WOODBRIDGE, N.J. -- Pathmark Stores here has made a move into upscale, chilled entrees by bringing in a chef and an extensive menu of freshly prepared items at one of its units in a New York City suburb.
The chef and the large repertoire of entrees and side dishes -- numbering 40 on a daily basis -- are firsts for the chain. They were installed at a remodeled unit in Greenvale, on Long Island, where the deli and food-service department has been expanded by 25%, said company officials.
"We're trying to appeal to dual-income families who are in a hurry, to offer them an alternative format to the eat-in and take-out establishments in the market area," said Stan Sorkin, senior vice president of public affairs for Pathmark, which operates approximately 145 stores in New Jersey, New York and Connecticut.
The chain is apparently positioning the new chef-prepared program against competition from the food-service industry.
Sorkin mentioned Boston Market as one type of establishment the chain is now going head-to-head with when it comes to ready-to-eat food. He also said there are a lot of upscale restaurants in the neighborhood that could represent competition, too. He said that the Greenvale store is situated in an upper-income area.
The new menu, created by new head chef Nick Ruman, features entrees with emphasis on chicken and pasta, said Sorkin. "That's because of their universal
appeal," he added.
The prepared entrees and sides at the store are served up by the pound at the deli counter from a chilled service case. They are not offered in self-service form, nor are they available hot.
Sorkin would not say whether the program would be rolled out to other Pathmark stores, or whether the Greenvale store would supply other units with the products in the near future.
"It's really too early to evaluate [the chef-prepared entree program] and I wouldn't comment on that," he said.
The program was first introduced in August when the remodeled store was completed. The chain called attention to the freshly prepared products last month with a full page in its in-store circular. The ad featured photographs of Ruman and of the deli service case with platters mounded high with fresh products.
The headline read, "Pathmark of Greenvale Chef's Creations." This blurb followed: "A la carte chef's creations from our on-premises professional chef of culinary arts. From the deli department." Two items featured in the ad were Chef's Creation sesame noodles, featured for "half price" at $1.99 a pound, and Chef's Creation eggplant Florentine, at $2.99 a pound.
The ad also called attention to the Greenvale store's catering capabilities. It said, "Call or visit the Greenvale Pathmark deli department and let our experienced staff help make your occasion perfect!" Late last month, sesame noodles and penne with fresh tomato and basil sauce, both at $3.99 a pound, were selling briskly. The store manager, Ralph Cerbone, told SN that those two entrees made the best-seller list early and stayed there.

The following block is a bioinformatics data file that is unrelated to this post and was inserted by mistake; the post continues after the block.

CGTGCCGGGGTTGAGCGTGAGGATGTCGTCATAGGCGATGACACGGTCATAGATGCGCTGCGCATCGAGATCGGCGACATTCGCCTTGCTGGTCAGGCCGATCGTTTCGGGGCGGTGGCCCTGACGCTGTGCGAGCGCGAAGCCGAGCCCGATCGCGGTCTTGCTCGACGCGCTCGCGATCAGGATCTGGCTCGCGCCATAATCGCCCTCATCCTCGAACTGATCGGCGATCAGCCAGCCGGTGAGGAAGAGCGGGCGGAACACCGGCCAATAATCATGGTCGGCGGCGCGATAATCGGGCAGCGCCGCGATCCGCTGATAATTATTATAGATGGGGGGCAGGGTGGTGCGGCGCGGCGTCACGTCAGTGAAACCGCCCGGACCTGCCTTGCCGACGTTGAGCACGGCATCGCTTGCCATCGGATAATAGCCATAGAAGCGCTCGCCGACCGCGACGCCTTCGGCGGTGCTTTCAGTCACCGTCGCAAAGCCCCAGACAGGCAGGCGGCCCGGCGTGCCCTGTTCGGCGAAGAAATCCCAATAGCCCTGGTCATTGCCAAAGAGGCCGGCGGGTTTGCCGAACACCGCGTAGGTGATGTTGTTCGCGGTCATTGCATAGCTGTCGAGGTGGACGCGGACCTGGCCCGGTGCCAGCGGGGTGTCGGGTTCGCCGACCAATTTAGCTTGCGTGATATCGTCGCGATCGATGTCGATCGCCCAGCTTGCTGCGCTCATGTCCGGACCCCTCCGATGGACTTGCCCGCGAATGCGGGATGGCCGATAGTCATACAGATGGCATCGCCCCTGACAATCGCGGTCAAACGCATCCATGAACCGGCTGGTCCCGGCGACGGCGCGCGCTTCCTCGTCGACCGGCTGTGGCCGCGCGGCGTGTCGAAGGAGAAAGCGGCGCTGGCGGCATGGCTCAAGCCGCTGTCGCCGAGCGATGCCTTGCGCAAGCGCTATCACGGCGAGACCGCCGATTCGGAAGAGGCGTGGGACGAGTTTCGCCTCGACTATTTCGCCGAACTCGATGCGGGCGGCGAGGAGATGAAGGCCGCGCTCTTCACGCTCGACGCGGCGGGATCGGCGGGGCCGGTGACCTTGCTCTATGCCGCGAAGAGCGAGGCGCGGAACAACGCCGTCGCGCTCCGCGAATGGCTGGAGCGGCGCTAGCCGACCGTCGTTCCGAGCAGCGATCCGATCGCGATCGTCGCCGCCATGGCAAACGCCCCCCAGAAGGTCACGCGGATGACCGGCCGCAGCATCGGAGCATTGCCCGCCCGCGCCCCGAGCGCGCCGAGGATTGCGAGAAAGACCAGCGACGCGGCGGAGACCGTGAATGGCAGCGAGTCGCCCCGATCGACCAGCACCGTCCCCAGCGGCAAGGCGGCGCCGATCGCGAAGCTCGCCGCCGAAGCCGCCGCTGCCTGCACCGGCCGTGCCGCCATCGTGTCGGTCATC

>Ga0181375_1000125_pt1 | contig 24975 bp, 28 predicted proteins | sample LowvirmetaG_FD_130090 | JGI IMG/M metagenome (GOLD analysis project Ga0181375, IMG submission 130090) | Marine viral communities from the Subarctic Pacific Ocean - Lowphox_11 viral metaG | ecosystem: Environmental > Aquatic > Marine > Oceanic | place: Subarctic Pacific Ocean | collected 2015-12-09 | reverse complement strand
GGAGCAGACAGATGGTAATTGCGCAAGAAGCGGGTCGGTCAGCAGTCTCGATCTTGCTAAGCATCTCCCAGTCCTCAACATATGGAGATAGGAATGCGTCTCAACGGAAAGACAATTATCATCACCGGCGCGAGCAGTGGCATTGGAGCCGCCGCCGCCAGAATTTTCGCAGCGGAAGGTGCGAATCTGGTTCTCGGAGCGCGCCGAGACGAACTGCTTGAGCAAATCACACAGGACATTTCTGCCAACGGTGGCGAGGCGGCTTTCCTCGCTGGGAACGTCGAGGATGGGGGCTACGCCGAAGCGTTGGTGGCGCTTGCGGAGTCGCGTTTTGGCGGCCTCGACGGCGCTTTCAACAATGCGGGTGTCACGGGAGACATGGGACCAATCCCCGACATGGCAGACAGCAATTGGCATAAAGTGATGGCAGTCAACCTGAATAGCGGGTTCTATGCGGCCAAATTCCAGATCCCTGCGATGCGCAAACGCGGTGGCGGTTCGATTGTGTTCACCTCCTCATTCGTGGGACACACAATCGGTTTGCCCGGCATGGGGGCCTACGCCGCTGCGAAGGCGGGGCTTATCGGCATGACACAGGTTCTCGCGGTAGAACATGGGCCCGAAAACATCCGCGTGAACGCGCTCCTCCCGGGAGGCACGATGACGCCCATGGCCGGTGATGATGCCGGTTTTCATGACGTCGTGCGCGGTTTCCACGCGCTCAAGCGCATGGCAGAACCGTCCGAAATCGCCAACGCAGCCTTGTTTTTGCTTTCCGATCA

The most recent menu addition -- chicken enchiladas, $4.99 a pound -- also made the list practically overnight when introduced earlier this month, he said. While some items are made on a rotating basis, a handful of the strongest sellers are offered every day.
"Once we saw what sold best, we wanted to be sure customers weren't disappointed by not finding their favorites when they come back," Cerbone said. The "everyday" list includes black bean salad, $2.99 a pound; turkey loaf with cranberry chutney, $5.99; stuffed roast turkey breast, $6.99; baked chicken rollatini, $6.99, and meatballs, $3.99.
Roasted yam wedges, at $2.49 a pound, are the most popular side, head chef Alan Waldron said.
The entrees and sides are displayed in a 20-foot European style case with no risers. They are presented in large, black dishes of various shapes -- round, oval, square. Customer acceptance of prepared foods has been even better than expected. "People buy a quarter-pound of an item and they're back the next day for 2 pounds of it," Cerbone said.
"One customer said she's not cooking at all anymore. Every weekend, she orders pounds and pounds of food," said a deli staffer.
The prepared foods case and an adjacent deli case with a limited selection of slicing meats and cheeses are against the back wall. So are the open-prep service meat department and service seafood departments.
When the 45,000-square-foot store was remodeled it was not expanded, but more space was carved out for fresh foods. For example, imported cheeses were pulled out of line in the deli case and put in a 16-foot island that's set parallel to the prepared foods case, creating a wide aisle between it and the cases on the back wall.
Space was made for the cheese island and a kosher products island by slightly shortening four grocery aisles. To accomplish the shortening, facings of some slower-moving grocery items were cut back.